IV. China’s Choice

The proposed UK definition of “consumer” seems to be a sound approach to discourage consumer activists from exploiting the consumer protection laws. Would China take this step? The release of GC23 suggests that the answer to this question is negative. By making it difficult for the defendant to prove that an individual falls outside of the definition of a “consumer”, the court has sent a clear message that actions brought by individual consumers are to be encouraged, even if those “consumers” are actually professional consumer activists.

Nevertheless, at the news conference, held on January 9, 2014 (approximately two weeks before the release of GC23), in which the SPC released the Provisions of the Supreme People’s Court on Several Issues Concerning the Application of Law in the Handling of Cases Involving Food and Drug Disputes,[20] a judge of the SPC commented that “professional fighting against fakes” was a “double edged sword”.[21] Zhang Yongjian, Chief Judge of the First Civil Division of the SPC, stated, without offering a full explanation, that although such actions can serve as a constraint on rogue or counterfeit suppliers, they may also cause moral hazards or market disorder. Judge Zhang indicated that these issues are still being studied and no conclusion has yet been reached.

Judge Zhang’s comments could support an expectation that China might adopt a narrower definition of “consumer”. While this is certainly possible, it is unlikely to happen in the near future. In fact, an amendment to the Consumer Protection Law adopted in October 2013 came into effect on March 15, 2014. The amended law is arguably designed to strengthen the legal protection available for consumer rights, to stimulate public awareness of consumer rights, and to send a message to rogue producers and business operators that the law will no longer protect them if they sell substandard products.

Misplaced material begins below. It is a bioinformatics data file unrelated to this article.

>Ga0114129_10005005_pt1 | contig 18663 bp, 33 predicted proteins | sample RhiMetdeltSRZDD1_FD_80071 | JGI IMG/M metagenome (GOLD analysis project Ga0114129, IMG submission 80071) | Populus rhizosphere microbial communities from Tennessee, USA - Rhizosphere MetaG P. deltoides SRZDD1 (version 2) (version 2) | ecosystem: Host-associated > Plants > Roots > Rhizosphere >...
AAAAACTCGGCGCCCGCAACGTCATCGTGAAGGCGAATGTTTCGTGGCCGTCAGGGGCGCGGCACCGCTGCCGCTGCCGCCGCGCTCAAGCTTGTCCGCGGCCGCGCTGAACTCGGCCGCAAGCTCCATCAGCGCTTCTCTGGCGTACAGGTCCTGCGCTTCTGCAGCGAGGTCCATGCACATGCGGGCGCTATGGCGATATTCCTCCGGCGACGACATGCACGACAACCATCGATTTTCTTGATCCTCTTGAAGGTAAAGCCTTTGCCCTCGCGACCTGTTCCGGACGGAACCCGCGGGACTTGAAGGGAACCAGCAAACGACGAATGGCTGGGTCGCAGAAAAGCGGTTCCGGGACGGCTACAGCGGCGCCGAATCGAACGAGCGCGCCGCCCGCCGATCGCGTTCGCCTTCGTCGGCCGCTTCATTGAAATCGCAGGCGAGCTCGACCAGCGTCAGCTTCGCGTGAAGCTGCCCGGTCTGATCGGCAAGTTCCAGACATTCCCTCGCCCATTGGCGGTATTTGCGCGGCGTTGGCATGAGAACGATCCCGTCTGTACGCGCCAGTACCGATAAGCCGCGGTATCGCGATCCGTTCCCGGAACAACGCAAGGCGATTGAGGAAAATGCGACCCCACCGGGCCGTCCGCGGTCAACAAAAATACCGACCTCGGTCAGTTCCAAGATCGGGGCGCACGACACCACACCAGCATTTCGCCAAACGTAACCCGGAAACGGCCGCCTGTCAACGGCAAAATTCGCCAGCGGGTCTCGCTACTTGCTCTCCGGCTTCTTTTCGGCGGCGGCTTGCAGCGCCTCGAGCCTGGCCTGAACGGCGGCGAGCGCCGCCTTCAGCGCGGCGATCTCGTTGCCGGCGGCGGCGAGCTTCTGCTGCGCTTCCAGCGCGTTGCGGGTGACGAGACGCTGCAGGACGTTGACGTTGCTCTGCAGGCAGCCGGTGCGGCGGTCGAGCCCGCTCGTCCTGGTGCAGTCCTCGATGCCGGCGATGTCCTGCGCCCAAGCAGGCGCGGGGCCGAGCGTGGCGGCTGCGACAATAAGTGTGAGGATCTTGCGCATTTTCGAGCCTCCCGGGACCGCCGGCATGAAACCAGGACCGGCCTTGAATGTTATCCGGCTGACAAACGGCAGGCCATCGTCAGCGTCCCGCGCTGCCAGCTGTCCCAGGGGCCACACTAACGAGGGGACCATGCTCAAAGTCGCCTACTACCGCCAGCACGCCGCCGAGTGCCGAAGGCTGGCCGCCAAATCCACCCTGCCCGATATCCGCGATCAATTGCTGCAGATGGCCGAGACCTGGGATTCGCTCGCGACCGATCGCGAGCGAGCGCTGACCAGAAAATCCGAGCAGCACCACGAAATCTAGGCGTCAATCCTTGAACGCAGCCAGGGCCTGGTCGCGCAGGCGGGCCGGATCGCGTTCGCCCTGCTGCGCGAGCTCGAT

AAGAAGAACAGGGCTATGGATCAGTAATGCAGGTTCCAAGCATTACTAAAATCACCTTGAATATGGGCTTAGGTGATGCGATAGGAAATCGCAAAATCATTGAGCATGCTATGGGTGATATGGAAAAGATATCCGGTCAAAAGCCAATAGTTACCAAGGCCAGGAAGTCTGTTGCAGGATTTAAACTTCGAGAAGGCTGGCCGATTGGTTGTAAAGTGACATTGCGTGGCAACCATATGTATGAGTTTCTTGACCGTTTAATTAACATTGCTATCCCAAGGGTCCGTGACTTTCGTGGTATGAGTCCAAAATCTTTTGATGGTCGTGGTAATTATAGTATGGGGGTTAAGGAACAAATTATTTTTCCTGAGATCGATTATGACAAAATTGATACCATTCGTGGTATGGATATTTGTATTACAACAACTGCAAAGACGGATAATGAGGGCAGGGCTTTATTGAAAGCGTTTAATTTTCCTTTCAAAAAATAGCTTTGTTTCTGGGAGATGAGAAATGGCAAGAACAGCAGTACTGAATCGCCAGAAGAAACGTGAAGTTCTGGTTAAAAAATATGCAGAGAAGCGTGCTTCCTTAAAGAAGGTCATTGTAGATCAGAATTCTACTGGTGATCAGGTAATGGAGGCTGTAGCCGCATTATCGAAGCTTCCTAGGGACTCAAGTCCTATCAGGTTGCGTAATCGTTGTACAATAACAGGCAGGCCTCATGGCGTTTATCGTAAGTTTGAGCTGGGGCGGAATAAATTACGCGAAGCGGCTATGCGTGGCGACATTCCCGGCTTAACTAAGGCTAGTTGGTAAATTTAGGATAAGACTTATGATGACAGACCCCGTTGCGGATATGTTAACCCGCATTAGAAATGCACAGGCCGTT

The amendment of the Consumer Protection Law and the selection of GC23 show that consumer concerns expressed in the media, particularly relating to food safety and environmental damage, are being taken very seriously by Chinese leaders. At a time when Chinese leaders are keen on sustaining the governance of the ruling communist party, they are unlikely to adopt a narrow definition of “consumer” that might be seen as undermining the interests of the people and, thereby, social stability, if dissatisfied consumers choose to protest. To Chinese leaders, the people may not always be right, but the consumers are.


*           The citation of this Commentary is: Kristie Thomas, The (re)Birth of the Consumer Activist in China: The “Wang Hai Phenomenon” in the Light of Guiding Case No. 23, China Guiding Cases Project, Aug. 25, 2014, available at This Commentary was written in English by Kristie Thomas and was edited by Jordan Corrente Beck, Dimitri Phillips, and Dr. Mei Gechlik. The Chinese version of this Commentary is also available at

The information and views set out in this Commentary are the responsibility of the author and do not necessarily reflect the work or views of the China Guiding Cases Project.

[1]           For the English translation of Guiding Case No. 23, see SUN Yinshan v. Nanjing Auchan Hypermarket Co., Ltd. Jiangning Store, A Sale and Purchase Contract Dispute, China Guiding Cases Project, English Guiding Case (EGC23), Apr. 7, 2014 (Express Edition), available at The original, Chinese text of Guiding Case No. 23, 孙银山诉南京欧尚超市有限公司江宁店买卖合同纠纷案, is available at the same webpage.